Public investors looking to grow their savings, pay for their children’s education, or plan for retirement often decide to put money in the stock market. Most investors are not experienced in financial markets, so to help manage their investments to achieve their financial goals they often go to a broker or to an Investment Adviser (IA).
On June 5 the United States Securities and Exchange Commission (SEC) adopted the new “Regulation Best Interest” rule, which affects the duty investment brokers owe to their clients. In the past decade there has been intense discussion on the level of protection the public should have when seeking investment guidance from the securities industry.
Both brokers and IAs buy and sell securities for their clients and provide investment advice, but brokers receive commissions based on the trades they make, whereas an IA usually provides more individually tailored advice for a set management fee. Investors expect the advice they receive from their broker or IA will be in their best interest. However, this is not always the case.
Under Federal and most States’ laws, IAs act as fiduciaries of their clients’ accounts. This is an “affirmative duty of utmost good faith, and full and fair disclosure of all material facts” to clients and requires an IA to put the client’s interests first: ahead of the IA’s own interests or those of other clients.
Brokers, however, are not fiduciaries to their clients. Brokers are only required to believe that the recommendations they give are “suitable” for clients. This means a broker could recommend investments to a client for the purpose of providing that broker a larger commission, as long as they believe it is a suitable investment. This would be a violation of the duty of loyalty for an IA.
To make things even more confusing for investors, most IAs (88% as of 2010) are dually registered as both IAs and brokers. This means, depending on the type of account or transaction, your IA could be acting as merely a broker, with the lower duties of care and loyalty, and you may never even realize it.
Under the Obama Administration, the SEC called for a uniform fiduciary standard for all brokers and IAs when providing personalized investment advice to retail customers. Wall Street brokerage firms fought hard against these rules, as putting their clients’ interests above all else would cut into their profits. But the rules were issued by the Department of Labor in 2016. In 2018, the rules were struck down by the 5th Circuit Court of Appeals. Since that time, the SEC (chaired by Jay Clayton, who formerly represented or advised major Wall Street firms including Goldman Sachs and Bear Sterns) and the Department of Labor have been working on new rules, which were released June 5.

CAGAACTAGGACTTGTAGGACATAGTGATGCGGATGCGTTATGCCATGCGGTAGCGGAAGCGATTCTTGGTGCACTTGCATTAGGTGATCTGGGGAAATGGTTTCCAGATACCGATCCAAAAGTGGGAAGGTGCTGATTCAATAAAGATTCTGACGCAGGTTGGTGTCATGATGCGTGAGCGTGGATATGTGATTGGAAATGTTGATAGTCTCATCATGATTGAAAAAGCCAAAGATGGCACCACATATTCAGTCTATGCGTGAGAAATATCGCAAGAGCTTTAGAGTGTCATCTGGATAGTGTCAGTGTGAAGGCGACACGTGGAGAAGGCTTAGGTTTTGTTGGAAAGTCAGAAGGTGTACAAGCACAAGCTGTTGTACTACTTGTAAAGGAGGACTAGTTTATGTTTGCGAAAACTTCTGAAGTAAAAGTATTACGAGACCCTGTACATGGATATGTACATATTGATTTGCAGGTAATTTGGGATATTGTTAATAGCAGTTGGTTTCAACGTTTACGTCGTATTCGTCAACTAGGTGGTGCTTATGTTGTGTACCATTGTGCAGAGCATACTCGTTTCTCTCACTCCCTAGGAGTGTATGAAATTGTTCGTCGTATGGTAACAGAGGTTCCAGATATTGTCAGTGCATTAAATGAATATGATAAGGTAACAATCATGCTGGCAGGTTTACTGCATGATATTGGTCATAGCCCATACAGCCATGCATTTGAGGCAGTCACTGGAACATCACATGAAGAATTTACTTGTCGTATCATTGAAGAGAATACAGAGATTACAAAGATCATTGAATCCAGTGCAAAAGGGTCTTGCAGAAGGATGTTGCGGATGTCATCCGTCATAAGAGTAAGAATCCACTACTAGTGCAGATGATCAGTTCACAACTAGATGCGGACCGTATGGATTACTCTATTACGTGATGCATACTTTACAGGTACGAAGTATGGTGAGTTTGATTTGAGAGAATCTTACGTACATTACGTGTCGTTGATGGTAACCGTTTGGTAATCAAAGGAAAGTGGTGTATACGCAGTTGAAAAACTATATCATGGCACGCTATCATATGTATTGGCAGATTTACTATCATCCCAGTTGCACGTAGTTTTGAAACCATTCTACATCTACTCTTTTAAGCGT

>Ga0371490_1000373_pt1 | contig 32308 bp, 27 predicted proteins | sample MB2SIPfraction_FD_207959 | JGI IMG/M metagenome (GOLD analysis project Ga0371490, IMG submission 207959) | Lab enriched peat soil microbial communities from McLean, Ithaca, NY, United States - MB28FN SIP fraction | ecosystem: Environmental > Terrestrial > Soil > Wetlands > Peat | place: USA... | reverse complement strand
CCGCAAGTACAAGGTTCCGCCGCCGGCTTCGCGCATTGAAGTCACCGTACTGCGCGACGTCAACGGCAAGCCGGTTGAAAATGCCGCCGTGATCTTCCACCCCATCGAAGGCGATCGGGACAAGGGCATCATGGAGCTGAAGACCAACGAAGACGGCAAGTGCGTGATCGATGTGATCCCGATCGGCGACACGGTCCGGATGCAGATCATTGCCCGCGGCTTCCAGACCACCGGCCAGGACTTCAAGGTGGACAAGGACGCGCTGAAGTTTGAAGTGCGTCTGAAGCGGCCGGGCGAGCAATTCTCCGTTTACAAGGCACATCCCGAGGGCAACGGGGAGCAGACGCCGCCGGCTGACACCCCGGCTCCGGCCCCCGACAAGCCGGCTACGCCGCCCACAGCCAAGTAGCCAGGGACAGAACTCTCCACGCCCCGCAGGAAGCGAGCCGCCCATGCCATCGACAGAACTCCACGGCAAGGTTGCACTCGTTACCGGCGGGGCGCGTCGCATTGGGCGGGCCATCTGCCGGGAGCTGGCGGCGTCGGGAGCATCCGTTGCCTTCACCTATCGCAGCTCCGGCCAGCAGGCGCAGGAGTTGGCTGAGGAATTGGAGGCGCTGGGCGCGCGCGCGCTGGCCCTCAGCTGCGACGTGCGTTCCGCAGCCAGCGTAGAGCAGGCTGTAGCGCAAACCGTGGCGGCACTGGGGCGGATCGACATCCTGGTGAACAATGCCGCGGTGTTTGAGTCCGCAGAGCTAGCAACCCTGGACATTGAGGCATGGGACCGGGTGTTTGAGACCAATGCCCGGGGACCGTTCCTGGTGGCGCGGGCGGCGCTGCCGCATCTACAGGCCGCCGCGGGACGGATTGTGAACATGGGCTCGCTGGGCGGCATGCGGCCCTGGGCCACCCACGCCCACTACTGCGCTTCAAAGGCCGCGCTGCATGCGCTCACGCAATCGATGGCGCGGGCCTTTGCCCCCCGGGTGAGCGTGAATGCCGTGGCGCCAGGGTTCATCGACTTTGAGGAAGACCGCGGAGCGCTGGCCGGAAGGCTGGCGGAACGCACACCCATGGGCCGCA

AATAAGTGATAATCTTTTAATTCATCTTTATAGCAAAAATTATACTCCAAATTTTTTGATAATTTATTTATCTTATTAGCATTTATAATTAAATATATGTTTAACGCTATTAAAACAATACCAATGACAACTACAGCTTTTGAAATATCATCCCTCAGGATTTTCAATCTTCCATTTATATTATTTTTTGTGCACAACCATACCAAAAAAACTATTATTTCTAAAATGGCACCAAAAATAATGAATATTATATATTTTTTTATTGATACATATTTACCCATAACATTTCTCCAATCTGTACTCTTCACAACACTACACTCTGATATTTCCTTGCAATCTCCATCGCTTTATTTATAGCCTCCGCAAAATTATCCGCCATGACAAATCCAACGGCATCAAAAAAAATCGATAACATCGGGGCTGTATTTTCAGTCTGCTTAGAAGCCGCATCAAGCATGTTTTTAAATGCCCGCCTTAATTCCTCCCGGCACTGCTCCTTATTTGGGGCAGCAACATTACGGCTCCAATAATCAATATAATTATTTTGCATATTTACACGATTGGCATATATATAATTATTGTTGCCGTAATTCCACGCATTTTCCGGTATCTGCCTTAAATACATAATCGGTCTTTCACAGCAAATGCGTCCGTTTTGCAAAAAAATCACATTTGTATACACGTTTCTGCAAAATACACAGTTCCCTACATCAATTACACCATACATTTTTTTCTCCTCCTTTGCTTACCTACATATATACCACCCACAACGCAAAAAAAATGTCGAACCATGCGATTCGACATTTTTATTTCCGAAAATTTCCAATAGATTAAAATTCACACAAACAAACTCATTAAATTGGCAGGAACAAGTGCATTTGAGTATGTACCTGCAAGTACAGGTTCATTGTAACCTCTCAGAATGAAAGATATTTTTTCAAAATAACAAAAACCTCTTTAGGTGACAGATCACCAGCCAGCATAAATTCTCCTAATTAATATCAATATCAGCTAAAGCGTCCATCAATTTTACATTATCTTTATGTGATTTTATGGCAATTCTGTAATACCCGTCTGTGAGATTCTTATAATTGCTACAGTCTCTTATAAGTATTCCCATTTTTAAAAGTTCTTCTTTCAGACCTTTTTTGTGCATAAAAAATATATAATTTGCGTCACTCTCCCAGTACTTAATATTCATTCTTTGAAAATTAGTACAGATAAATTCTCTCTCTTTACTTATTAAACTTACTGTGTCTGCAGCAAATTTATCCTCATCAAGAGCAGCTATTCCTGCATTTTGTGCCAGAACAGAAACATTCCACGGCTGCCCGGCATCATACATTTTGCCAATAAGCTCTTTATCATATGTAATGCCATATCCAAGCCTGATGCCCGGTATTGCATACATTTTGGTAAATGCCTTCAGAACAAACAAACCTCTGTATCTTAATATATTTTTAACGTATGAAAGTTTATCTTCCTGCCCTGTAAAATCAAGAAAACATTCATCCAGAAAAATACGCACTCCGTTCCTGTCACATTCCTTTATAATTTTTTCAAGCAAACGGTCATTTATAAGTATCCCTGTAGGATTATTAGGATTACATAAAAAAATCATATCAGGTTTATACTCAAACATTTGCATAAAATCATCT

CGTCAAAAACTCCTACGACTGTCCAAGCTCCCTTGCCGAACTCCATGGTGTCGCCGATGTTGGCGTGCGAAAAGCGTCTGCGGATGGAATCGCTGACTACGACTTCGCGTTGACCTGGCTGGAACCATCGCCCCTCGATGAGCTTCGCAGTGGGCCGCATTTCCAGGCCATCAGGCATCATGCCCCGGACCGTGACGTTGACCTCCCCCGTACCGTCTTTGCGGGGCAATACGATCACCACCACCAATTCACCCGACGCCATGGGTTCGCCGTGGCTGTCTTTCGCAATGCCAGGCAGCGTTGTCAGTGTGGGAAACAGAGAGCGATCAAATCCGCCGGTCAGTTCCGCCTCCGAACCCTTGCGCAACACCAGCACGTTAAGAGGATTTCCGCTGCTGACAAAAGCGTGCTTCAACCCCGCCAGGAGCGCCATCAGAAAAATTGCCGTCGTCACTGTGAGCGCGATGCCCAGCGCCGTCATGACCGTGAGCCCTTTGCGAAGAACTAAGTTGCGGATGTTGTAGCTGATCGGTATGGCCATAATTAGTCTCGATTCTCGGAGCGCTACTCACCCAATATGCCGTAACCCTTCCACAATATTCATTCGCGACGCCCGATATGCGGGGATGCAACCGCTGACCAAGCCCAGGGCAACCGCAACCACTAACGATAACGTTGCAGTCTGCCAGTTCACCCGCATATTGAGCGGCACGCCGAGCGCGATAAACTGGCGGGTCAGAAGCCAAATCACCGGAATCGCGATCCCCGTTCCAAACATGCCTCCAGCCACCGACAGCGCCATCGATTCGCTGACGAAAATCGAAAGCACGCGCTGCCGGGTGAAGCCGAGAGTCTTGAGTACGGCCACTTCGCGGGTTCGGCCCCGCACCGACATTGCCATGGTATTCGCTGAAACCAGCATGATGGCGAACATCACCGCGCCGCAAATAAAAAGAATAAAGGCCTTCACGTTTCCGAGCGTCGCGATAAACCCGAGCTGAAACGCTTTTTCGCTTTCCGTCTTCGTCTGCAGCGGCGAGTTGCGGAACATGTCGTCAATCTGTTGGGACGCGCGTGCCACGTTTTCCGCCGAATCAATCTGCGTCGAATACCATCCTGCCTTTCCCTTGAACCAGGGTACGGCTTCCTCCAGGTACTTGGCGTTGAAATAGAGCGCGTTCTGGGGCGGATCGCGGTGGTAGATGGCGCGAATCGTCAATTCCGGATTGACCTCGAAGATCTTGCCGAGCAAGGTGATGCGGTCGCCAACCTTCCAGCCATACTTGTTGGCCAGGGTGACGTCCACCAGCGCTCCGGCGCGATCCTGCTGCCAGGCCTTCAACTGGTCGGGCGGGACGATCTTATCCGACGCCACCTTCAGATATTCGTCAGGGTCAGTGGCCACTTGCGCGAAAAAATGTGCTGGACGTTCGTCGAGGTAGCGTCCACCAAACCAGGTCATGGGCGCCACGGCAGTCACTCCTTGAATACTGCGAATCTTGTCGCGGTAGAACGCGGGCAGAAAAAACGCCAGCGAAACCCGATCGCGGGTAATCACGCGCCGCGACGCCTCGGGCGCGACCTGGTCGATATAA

The new rules, supported by Wall Street, include the so-called “Regulation Best Interest” (Reg BI). Reg BI, at best, falls short of imposing fiduciary duties on brokers, leaving hundreds of billions of dollars of U.S. investor money vulnerable to broker self-dealing and undisclosed conflicts of interest. The Public Investors Arbitration Bar Association and the Consumer Federation of America have slammed the rules as merely codifying the suitability standard, but labeling it “best interest,” which will further mislead investors.
In a comment letter to the SEC in February 2019, the North American Securities Administrators Association, an organization of securities regulators devoted to investor protection, warned that “acting in the client’s best interest” could be accomplished under the rule with mere disclosure of conflicts, which is often in a multi-page legal document that most investors don’t fully read or comprehend.
Worse yet, a statement issued by one of the SEC’s own commissioners following the rule’s adoption reveals that language stating that the law “requires an investment adviser to put its client’s interest first” was removed from the original proposal, which weakens the heightened fiduciary responsibilities of IAs.
Time will tell what effect Regulation Best Interest has on U.S. investors. It’s hard to imagine that it could be better than the full, across-the-board, fiduciary standard for all brokers and IAs implemented during the Obama administration, and most investor advocacy groups are fearful of the consequences. More now than ever, it is important for Main Street investors to look after their own interests when planning for their financial future. If you think that your broker or advisor has lined their pockets at the expense of your family’s future, seek legal advice.
If you need more information on this subject, contact James Eubank, a lawyer in our firm’s Consumer Fraud & Commercial Litigation Section.
This story appears in the July issue of The Jere Beasley Report. For more like it, or to subscribe, visit the Report online.